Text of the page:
4. Ub Iwerks created movie magic
When Ub rejoined the Disney studio in 1940, Walt Disney gave his old partner free reign to do as he wished. With Disney’s resources, Ub developed special effects techniques for animation, live-action films and Disney’s theme parks, much of which is still in use today. He helped develop the sodium vapor process for live-action/animation combination and traveling mattes, which he won an Oscar for in 1965 after utilizing it in Mary Poppins. He adapted the Xerox process for animation, which eliminated the tedious task of hand inking every cel. For Disneyland, Ub designed and developed concepts for many of the park’s attractions, including the illusions in The Haunted Mansion and the animatronics for attractions like Great Moments with Mr. Lincoln and Pirates of the Caribbean. Disney even loaned him out to Alfred Hitchcock to help with the effects needed to create flocks of attacking birds in The Birds.
5. Ub Iwerks made animation what it is today
If Winsor McCay laid he foundation for character animation, then Ub Iwerks built a castle on top of it. He took the didactic rigidness of what animation was in his era and made it loose, organic, appealing and fun. Building upon what Otto Messmer did before him with Felix the Cat, the characters Ub animated were packed with personality. Characters like Oswald the Lucky Rabbit and Mickey Mouse were creations that audiences could relate to as no characters before. They thought, breathed, emoted and were infused with life.
What Iwerks designed and animated in shorts like Steamboat Willie and Skeleton Dance contained the principles (squash and stretch, appeal, anticipation, etc.) that became the genesis of the “Disney style”, which animators like Fred Moore and Milt Kahl later fleshed out. His work reached out and influenced animators all over the world, and they took the ball and ran with it. Rudolph Ising and Hugh Harman, who worked under Ub at Disney, brought his sensibilities to Warner Bros. and developed the Merrie Melodies and Looney Tunes series. Many animators got their start at Ub’s studio in the early 30′s, including UPA co-founder Steve Bosustow and Warner Bros. director Chuck Jones. Manga and anime pioneer Osama Tezuka was also greatly influenced and inspired by Ub’s work.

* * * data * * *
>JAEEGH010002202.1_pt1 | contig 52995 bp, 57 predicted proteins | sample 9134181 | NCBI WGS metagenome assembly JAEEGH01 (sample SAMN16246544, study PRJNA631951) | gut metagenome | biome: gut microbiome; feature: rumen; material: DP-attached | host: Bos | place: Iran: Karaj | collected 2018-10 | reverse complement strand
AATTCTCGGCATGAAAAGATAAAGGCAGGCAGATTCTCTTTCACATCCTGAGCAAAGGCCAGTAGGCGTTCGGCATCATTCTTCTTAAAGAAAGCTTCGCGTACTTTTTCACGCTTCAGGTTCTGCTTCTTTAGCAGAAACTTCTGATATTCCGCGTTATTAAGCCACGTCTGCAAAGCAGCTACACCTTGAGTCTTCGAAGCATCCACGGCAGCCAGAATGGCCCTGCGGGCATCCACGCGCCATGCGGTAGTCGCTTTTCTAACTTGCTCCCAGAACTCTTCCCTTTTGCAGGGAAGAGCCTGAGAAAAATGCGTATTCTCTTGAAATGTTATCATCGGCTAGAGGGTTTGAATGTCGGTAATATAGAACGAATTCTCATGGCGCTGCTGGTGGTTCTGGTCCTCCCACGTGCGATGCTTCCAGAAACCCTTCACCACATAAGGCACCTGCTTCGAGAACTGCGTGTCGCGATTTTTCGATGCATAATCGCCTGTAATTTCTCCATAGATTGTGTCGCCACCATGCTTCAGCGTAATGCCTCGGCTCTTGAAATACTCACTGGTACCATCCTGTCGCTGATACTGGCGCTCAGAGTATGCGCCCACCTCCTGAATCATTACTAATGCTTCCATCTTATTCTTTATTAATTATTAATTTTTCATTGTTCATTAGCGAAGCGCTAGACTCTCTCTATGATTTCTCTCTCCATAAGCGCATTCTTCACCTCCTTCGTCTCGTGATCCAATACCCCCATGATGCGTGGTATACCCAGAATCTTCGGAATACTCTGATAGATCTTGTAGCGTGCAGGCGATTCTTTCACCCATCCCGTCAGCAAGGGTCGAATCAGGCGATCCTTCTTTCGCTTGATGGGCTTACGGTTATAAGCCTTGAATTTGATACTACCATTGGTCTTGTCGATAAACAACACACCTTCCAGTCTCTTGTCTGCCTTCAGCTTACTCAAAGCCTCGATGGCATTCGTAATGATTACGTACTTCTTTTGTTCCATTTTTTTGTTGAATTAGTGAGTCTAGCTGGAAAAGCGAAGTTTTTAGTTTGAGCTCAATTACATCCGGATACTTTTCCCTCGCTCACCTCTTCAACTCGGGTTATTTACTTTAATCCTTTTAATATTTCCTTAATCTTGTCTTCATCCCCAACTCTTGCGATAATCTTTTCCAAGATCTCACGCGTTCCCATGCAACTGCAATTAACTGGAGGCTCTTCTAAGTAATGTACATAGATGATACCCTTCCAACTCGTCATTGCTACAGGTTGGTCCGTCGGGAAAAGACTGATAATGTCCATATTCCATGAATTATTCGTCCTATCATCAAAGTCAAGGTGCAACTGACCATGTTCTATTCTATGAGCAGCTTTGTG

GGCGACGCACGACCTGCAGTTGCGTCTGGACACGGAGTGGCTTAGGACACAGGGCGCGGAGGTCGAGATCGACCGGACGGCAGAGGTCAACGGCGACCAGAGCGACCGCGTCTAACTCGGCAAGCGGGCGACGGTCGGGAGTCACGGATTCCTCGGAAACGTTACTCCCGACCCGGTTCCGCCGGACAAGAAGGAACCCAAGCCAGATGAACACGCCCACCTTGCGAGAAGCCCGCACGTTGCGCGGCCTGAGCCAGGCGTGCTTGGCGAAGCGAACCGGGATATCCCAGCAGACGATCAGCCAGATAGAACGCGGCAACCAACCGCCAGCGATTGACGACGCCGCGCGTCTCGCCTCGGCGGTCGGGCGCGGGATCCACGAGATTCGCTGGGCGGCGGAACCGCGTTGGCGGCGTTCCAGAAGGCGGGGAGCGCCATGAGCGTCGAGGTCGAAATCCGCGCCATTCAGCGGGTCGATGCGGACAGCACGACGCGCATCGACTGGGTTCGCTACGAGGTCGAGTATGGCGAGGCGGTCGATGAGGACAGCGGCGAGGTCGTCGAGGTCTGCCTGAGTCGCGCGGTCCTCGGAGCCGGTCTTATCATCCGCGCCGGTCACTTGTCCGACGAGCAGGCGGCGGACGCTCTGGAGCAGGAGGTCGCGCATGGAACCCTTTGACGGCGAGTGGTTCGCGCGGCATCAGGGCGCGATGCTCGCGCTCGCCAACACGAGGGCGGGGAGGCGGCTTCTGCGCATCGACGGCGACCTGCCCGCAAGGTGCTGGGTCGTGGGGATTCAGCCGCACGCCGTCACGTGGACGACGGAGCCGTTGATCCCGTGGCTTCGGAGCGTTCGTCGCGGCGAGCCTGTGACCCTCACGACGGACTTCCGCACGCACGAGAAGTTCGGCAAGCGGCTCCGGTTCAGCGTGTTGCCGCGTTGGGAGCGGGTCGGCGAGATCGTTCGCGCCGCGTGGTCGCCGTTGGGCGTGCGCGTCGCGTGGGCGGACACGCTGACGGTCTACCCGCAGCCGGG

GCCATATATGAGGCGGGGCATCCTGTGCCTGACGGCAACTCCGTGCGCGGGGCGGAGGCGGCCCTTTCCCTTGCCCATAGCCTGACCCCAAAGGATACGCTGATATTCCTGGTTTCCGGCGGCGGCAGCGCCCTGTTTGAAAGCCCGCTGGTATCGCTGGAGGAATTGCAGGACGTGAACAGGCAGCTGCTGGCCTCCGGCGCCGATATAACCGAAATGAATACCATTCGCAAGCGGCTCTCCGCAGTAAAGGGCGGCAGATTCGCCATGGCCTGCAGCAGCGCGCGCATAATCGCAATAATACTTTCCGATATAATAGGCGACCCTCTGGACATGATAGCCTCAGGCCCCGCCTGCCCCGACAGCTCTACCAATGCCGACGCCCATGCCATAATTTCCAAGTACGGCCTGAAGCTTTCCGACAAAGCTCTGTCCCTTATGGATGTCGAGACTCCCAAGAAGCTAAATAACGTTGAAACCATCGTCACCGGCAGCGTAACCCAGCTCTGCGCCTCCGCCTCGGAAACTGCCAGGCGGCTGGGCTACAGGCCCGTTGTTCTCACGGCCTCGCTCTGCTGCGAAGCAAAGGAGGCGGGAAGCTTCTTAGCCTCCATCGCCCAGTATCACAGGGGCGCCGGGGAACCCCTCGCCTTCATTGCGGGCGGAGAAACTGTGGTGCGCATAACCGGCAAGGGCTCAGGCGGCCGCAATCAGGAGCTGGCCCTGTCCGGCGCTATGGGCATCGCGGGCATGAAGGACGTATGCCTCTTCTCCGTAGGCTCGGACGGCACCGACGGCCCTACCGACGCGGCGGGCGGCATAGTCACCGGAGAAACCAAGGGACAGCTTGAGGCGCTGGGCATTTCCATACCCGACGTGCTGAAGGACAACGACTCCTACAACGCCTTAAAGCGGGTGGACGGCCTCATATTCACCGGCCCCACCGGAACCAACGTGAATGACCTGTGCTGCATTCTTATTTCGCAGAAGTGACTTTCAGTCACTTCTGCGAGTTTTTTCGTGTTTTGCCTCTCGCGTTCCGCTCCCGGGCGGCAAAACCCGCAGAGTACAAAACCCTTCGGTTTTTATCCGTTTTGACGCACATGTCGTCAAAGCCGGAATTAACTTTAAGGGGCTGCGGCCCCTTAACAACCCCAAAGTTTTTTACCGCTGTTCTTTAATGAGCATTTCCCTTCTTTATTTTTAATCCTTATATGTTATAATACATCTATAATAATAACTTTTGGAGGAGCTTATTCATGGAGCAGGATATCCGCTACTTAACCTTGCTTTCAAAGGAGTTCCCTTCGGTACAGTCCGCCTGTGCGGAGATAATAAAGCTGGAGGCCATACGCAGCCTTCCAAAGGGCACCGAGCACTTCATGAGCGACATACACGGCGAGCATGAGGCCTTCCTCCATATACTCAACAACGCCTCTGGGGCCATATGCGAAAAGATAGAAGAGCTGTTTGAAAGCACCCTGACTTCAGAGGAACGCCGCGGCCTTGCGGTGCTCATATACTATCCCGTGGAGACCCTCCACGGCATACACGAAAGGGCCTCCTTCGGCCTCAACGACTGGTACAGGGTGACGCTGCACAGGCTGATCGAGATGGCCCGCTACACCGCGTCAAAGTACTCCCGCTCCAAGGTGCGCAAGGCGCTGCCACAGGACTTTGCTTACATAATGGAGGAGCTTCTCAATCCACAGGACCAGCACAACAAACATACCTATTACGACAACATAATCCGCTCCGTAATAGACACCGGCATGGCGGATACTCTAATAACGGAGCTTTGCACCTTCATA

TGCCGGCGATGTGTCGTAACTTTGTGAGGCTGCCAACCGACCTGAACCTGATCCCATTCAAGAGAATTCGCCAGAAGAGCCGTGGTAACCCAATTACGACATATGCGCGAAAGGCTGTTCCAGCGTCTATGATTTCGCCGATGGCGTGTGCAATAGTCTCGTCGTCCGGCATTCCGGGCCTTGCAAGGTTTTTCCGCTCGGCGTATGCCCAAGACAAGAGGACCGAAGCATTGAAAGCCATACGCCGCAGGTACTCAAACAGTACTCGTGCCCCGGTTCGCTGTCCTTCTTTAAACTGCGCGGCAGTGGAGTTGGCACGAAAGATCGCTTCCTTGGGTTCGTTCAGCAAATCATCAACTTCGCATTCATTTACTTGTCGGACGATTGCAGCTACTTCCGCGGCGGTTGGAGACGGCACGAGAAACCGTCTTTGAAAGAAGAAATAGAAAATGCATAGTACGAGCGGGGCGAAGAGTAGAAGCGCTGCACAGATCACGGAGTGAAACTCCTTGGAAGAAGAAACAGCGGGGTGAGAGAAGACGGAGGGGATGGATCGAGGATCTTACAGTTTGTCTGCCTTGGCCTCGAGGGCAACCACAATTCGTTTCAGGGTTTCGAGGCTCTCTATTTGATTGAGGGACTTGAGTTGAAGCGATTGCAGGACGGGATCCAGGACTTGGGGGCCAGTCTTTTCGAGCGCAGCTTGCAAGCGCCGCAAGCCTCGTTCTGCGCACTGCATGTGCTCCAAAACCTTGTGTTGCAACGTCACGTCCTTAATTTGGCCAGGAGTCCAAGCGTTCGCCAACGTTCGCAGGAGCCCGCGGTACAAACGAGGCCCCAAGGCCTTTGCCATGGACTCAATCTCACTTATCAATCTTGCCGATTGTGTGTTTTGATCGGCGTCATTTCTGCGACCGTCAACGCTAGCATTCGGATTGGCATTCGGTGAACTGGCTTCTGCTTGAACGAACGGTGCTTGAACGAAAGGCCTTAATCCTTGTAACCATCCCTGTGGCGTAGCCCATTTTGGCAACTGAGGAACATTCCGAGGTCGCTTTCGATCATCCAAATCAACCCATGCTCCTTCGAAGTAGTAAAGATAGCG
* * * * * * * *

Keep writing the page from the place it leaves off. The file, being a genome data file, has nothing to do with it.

Disney announced today that they will release a ‘lost’ Mickey Mouse short called Get A Horse! featuring Walt Disney himself as the voice of Mickey Mouse. The hand-drawn short “follows Mickey, his favorite gal pal Minnie Mouse and their friends Horace Horsecollar and Clarabelle Cow as they delight in a musical wagon ride, until Peg-Leg Pete shows up and tries to run them off the road.”
The never-before-seen work will be presented at the Annecy International Animated Film Festival in Annecy, France on Tuesday, June 11. Lauren MacMullan (Avatar: The Last Airbender, Wreck-It-Ralph), Dorothy McKim (Meet the Robinsons) and animator Eric Goldberg (Winnie the Pooh, Princess and the Frog, Aladdin) will be on hand to present the film.
Disney unveiled a new Mickey Mouse short today called Croissant de Triomphe, that can be watched HERE. It is one of 19 new shorts that will begin airing on Friday, June 28, on the Disney Channel, Disney.com and other Disney-branded platforms.
Paul Rudish (Dexter’s Laboratory, Sym-Bionic Titan, My Little Pony: Friendship Is Magic) is exec producing and directing. Aaron Springer (SpongeBob SquarePants, Korgoth of Barbaria) and Clay Morrow (Dexter’s Laboratory, Chowder, Camp Lazlo!) are also directors. Joseph Holt is art director and Stephen DeStefano did character design.
If the first short released Croissant de Triomphe is any indication, this is a handsome and distinctive series, featuring a mixture of Cartoon Modern-styled backgrounds and loose, expressive cartoon animation. The three-and-a-half-minute running time of the first short is perfect. I’m glad that studios are awakening to the fact that there can be other lengths besides 7- and 11-minute episodes.
If I have any observation about the first short Croissant de Triomphe, it’s that it struggles to find the humor in its set-up, which is Mickey driving around Paris on a scooter. Outside of a couple half-hearted attempts at gags (nuns knocked into the air like bowling pins who then float down, an appearance by Cinderella), the cartoon emphasizes frenzied non-descript action sequences over slapstick. Even obvious gag set-ups—for example, Mickey dressed as a knight and lancing croissants—have no comedic payoff. Hopefully as the crew finds its footing, they are able to balance the accomplished action sequences with a more spirited comic sensibility.